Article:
Asked about war with Iran, Trump says ‘I don’t do exit strategies’

Iran, meanwhile, seethes, wondering what to make of the president's mixed messages.

President Donald Trump speaks to reporters about Iran at the White House on June 25, 2019 in Washington, DC. CREDIT: Mark Wilson/Getty Images.
President Donald Trump speaks to reporters about Iran at the White House on June 25, 2019 in Washington, DC. CREDIT: Mark Wilson/Getty Images.

When asked by the White House press pool on Tuesday if he had an exit strategy for tensions with Iran — especially if war breaks out — President Donald Trump replied, “You’re not going to need an exit strategy. I don’t do exit strategies.”

Whether he intends to sow confusion or communicate incoherence, the president has managed to bring things to a near boiling point with Iran.

Earlier in the day, Iran had responded to Trump’s latest round of sanctions with defiance, with the country’s president, Hassan Rouhani, saying the White House had become mentally incapacitated.

Abbas Mousavi, the spokesperson for Iran’s Foreign Ministry, tweeted that, with the latest sanctions, the United States had “closed the path to diplomacy.”

“The Trump government is destroying all international mechanisms to preserve peace and global security,” he wrote.

Trump promptly responded with his own volley of tweets, renewing military threats against Iran, saying it didn’t understand that he was being “nice,” and that the United States would respond to “any attack” with “overwhelming force.”

What he meant by “any attack” is hard to know — it seems entirely plausible that the next thing that explodes in the Middle East will be blamed on Iran.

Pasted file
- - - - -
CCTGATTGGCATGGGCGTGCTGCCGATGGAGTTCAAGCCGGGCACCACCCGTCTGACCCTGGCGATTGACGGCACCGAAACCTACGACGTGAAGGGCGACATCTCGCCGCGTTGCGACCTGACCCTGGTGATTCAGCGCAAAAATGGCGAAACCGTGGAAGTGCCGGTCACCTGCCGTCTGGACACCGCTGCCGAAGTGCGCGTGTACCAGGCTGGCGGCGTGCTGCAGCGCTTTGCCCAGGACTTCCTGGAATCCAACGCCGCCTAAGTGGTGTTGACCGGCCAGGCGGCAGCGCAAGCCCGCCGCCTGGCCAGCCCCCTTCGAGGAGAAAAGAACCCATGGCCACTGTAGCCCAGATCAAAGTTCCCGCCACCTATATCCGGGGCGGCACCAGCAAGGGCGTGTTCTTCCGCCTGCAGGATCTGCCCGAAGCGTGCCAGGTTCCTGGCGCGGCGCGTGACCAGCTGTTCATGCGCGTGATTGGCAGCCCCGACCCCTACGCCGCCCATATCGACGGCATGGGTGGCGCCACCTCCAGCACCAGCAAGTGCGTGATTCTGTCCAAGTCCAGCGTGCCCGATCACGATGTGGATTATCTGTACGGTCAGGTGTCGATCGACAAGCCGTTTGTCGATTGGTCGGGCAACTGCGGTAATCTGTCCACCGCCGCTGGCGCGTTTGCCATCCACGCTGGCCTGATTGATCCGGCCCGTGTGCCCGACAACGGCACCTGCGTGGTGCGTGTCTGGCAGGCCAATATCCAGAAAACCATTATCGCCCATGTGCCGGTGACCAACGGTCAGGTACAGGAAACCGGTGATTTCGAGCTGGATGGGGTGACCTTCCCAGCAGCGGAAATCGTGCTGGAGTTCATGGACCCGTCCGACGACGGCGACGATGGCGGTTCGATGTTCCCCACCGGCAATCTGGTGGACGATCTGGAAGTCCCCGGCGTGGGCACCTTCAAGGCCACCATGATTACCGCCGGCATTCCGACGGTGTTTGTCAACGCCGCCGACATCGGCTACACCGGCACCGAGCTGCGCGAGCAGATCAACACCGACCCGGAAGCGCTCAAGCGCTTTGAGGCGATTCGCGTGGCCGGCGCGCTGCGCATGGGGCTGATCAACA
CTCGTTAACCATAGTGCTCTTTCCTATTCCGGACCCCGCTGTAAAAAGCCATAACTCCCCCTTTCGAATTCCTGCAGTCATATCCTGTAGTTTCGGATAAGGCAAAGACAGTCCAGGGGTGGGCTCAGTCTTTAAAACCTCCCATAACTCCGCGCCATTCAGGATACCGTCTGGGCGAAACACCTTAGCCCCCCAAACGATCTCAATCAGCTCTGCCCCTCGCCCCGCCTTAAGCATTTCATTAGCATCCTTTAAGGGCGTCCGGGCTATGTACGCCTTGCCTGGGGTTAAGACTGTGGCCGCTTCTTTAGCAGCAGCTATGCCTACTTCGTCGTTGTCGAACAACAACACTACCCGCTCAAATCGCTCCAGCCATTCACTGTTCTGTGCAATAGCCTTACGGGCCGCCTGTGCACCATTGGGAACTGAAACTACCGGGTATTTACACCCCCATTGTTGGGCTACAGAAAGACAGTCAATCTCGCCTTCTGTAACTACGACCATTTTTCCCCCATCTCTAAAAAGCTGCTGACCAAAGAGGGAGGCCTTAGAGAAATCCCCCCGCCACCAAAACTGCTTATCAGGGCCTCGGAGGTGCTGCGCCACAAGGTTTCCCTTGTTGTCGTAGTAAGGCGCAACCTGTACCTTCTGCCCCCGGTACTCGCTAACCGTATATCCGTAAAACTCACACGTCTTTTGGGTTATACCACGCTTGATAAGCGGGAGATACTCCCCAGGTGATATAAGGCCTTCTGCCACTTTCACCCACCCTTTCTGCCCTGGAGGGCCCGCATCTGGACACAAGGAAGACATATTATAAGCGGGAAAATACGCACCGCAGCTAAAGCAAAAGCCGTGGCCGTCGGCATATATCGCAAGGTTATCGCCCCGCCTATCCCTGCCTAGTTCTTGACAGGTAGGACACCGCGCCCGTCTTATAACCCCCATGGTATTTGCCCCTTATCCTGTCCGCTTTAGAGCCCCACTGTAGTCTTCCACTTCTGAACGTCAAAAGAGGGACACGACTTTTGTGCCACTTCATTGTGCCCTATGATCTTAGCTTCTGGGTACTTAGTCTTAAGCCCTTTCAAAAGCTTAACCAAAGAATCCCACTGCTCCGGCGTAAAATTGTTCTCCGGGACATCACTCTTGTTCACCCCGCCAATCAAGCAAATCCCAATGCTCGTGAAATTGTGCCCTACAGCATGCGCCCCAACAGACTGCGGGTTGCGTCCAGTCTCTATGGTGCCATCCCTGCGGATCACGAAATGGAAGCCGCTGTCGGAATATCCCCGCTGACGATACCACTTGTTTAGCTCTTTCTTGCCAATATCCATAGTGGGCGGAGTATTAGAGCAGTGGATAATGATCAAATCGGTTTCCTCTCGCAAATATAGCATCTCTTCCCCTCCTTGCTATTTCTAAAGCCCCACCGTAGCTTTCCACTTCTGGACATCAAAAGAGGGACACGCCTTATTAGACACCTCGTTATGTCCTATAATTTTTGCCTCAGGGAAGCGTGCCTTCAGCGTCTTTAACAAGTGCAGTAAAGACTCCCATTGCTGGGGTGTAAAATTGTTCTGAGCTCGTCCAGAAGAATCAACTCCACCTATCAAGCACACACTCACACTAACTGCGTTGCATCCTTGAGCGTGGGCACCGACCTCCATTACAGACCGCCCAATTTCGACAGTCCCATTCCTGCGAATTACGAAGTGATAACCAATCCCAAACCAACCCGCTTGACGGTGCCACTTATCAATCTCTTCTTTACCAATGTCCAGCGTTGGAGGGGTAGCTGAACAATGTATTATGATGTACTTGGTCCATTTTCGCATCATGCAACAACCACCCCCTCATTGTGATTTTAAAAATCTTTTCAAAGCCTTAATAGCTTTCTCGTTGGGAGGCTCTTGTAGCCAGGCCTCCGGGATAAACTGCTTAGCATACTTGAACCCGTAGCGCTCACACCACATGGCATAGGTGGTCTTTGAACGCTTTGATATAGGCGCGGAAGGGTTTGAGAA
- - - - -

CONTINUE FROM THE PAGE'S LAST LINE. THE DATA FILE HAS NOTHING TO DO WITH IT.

Trump last week admitted that he was 10 minutes away from bombing Iranian military targets. He had ordered the strike in response to Iran downing an unmanned drone it claims was in its airspace (the United States insists it was in international air space).

The Washington Post reported over the weekend that the United States went ahead with cyber attacks targeting Iran’s missile program, and by Monday, Trump was signing an executive order for a fresh round of sanctions on the country’s Supreme Leader Ayatollah Ali Khamenei, foreign minister, and high-ranking members of Iran’s Revolutionary Guard.

Having signed the order, Trump said, “We would love to be able to negotiate a new deal with Iran, but if they don’t want to, that’s fine too.” He also added that a deal could be reached “very quickly.”

Neither Trump nor Treasury Secretary Steven Mnuchin explained why the sanctions target Iran’s top diplomat, Foreign Minister Javad Zarif, if the goal is to reach a deal.


From the Iranian perspective, this is what it all might look like: The United States essentially holds a gun to Iran’s head, doesn’t pull the trigger, and applauds itself for compassion. Then, it threatens to sanction Iran’s top diplomat in virtually the same breath that it talks about negotiating a new deal.

“You sanction the foreign minister at the same time that you request talks,” Rouhani said in a televised speech on Tuesday, in which he called sanctions against Khamenei “outrageous and idiotic.”

“Iran is being defiant in light of these latest developments,” said Mehrzad Boroujerdi, professor of political science at Syracuse University. Boroujerdi said that sanctioning Khamenei went “beyond the red line” for Iran, who now can’t simply try to have normal relations with the United States.

“They’re not just going to accept this. There might be an escalation to try and pressure the Trump administration,” Boroujerdi said.

The Iranian people, he said, can see that Trump doesn’t have a consistent message — one day he wants to negotiate, the next he’s threatening to obliterate the country.